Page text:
Abstract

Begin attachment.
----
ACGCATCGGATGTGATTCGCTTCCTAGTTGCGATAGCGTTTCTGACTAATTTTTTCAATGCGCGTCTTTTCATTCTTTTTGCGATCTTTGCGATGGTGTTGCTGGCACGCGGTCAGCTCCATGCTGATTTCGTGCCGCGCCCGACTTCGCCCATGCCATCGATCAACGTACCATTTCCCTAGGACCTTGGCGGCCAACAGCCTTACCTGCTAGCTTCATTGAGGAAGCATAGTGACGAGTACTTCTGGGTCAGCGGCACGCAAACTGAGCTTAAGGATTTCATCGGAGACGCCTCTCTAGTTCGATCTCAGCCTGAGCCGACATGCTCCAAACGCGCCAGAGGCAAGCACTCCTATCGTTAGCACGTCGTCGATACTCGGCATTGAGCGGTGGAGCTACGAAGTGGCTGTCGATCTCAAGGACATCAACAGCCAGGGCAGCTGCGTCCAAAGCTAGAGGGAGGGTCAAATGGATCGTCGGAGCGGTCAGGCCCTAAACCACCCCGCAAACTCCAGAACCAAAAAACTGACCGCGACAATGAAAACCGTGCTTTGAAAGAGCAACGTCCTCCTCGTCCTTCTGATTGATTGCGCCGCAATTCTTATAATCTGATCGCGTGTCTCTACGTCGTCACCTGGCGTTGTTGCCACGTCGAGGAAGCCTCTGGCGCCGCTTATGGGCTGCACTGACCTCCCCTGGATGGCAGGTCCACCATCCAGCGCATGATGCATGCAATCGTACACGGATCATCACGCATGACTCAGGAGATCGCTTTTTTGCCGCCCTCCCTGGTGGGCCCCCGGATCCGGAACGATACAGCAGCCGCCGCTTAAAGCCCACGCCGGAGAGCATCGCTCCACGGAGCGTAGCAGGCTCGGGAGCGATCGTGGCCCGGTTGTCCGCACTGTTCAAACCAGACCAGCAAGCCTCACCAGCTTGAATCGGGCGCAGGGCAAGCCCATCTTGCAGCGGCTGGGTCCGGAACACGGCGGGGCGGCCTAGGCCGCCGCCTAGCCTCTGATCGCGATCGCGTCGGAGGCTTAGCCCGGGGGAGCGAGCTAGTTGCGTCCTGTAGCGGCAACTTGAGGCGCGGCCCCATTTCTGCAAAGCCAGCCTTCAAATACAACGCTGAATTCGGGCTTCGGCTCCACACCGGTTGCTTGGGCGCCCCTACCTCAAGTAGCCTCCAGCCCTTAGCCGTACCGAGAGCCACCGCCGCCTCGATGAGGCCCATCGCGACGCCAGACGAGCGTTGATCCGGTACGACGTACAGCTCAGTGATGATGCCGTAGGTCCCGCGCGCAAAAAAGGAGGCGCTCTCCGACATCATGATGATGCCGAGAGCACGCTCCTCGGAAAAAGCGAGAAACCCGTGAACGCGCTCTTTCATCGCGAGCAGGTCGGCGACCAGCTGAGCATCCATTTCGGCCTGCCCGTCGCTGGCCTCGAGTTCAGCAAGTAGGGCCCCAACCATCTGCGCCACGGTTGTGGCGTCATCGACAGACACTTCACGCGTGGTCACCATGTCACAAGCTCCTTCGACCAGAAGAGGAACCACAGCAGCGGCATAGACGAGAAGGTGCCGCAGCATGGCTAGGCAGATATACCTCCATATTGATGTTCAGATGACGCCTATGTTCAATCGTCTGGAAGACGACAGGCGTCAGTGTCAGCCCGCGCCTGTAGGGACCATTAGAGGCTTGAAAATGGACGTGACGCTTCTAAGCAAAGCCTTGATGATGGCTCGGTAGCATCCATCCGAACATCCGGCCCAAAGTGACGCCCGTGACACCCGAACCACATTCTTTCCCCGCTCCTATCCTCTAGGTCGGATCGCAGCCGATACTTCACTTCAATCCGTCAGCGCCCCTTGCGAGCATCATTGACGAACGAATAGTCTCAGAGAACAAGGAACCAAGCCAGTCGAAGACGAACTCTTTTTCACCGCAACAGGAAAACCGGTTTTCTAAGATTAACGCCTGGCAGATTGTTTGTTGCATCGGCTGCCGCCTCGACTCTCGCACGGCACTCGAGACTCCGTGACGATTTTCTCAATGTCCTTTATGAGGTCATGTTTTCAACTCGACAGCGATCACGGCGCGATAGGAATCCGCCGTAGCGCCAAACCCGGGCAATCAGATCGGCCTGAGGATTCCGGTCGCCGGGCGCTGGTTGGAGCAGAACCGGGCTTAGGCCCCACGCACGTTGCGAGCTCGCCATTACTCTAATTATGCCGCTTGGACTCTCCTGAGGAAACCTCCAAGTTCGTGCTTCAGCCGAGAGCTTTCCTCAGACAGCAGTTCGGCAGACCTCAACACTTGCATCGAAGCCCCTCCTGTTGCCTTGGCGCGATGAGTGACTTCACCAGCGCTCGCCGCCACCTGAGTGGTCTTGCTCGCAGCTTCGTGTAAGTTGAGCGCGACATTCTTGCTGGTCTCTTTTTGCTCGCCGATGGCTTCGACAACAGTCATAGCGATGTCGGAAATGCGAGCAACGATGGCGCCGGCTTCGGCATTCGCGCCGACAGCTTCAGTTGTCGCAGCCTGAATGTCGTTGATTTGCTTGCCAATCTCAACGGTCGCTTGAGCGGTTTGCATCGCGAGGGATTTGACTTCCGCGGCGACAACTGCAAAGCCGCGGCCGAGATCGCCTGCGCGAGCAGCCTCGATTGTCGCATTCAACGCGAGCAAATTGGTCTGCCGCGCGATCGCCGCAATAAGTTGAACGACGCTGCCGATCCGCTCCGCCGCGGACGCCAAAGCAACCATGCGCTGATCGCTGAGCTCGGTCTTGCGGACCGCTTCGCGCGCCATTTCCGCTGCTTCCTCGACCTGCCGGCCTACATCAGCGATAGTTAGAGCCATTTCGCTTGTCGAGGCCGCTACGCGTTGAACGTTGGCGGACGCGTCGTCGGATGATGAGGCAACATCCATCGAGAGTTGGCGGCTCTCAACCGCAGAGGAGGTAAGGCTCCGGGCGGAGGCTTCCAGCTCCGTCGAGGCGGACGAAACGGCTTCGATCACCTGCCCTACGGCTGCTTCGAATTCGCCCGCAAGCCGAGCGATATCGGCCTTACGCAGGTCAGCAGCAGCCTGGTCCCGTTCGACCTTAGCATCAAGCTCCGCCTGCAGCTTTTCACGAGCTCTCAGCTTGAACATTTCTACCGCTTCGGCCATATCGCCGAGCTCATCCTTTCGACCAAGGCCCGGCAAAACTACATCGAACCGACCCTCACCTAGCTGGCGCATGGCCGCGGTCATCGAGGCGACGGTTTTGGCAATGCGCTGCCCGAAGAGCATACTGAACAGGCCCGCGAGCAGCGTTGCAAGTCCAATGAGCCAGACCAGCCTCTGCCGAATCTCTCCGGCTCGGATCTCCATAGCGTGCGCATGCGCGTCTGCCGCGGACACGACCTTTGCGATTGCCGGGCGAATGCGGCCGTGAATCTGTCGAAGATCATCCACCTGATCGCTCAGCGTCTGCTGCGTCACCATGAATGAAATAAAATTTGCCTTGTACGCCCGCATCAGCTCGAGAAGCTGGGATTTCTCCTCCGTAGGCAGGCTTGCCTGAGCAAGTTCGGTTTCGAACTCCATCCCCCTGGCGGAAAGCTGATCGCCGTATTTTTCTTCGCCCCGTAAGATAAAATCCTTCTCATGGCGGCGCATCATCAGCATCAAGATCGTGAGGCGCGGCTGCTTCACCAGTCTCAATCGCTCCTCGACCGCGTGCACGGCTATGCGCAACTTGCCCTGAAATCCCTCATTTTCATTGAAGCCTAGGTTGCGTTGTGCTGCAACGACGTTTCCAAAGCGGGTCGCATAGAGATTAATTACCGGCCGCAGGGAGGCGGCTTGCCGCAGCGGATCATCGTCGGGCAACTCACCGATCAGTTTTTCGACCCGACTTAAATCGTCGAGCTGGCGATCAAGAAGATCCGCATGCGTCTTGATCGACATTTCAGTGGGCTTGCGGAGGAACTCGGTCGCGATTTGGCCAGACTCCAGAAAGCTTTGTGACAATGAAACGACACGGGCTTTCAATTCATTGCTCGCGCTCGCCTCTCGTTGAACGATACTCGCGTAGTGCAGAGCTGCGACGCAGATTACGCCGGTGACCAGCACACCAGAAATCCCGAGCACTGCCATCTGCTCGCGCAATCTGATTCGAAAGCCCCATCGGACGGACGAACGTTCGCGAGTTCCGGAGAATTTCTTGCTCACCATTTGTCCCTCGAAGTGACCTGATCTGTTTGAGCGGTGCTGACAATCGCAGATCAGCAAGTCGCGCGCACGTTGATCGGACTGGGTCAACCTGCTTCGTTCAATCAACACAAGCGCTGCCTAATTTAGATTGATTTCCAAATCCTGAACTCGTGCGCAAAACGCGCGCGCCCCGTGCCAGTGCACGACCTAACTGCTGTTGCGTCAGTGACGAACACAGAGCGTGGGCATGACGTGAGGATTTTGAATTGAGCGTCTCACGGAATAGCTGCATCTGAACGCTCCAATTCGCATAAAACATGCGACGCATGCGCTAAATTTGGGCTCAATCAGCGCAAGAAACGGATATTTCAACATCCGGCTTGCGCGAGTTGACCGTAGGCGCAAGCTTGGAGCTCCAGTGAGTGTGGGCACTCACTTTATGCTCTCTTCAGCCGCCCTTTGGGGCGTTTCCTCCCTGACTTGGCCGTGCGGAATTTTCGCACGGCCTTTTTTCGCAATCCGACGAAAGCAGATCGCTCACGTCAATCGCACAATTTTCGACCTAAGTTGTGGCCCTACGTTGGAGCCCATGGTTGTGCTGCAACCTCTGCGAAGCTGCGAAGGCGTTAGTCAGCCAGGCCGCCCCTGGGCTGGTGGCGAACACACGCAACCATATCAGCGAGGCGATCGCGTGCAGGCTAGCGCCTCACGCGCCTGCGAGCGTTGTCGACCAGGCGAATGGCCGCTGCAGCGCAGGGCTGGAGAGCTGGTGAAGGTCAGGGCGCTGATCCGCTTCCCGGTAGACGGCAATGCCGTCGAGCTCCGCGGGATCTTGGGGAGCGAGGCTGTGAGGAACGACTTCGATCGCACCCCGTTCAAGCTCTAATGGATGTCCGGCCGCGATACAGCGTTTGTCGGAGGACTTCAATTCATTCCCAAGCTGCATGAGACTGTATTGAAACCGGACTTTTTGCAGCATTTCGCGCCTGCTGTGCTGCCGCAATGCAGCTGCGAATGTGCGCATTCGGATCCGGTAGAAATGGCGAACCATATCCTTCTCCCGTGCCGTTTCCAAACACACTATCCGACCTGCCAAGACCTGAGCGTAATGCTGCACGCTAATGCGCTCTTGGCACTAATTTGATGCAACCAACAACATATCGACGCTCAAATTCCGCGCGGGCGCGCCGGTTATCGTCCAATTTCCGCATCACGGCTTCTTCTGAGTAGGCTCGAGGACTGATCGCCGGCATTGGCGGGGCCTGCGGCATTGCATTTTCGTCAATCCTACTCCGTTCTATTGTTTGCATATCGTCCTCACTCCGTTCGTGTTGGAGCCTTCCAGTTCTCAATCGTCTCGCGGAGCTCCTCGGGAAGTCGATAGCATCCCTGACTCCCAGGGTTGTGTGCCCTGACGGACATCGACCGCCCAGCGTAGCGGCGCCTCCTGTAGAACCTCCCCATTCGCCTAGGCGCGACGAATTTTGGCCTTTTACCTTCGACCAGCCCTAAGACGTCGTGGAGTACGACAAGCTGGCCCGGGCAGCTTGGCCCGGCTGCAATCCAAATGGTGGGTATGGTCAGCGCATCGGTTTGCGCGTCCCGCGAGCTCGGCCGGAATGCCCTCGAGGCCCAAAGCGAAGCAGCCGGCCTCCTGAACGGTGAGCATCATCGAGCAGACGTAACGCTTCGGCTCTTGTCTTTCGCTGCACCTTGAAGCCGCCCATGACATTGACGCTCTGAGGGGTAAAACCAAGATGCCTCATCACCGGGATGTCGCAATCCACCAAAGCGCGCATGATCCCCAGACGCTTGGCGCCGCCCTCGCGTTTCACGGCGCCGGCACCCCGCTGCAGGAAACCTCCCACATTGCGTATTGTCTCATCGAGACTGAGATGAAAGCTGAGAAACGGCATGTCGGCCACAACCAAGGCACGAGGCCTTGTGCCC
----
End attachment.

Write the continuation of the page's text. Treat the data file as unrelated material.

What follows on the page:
Competition involves two dimensions, rivalry for resources and status-ranking. Our experiment isolates the effects of the latter. Participants do a task under non-rivalry incentives. Before doing so, individuals indicate whether they choose an environment with social-status ranking or one without. When a man does a ranking that is imposed on all others, women choose status-ranking less frequently than men. There is no gender difference with a female ranker. This finding complements the established result that women are averse to competing under rivalry for resources, in a qualified way. Women also exhibit status-ranking aversion, but only when ranked by a man.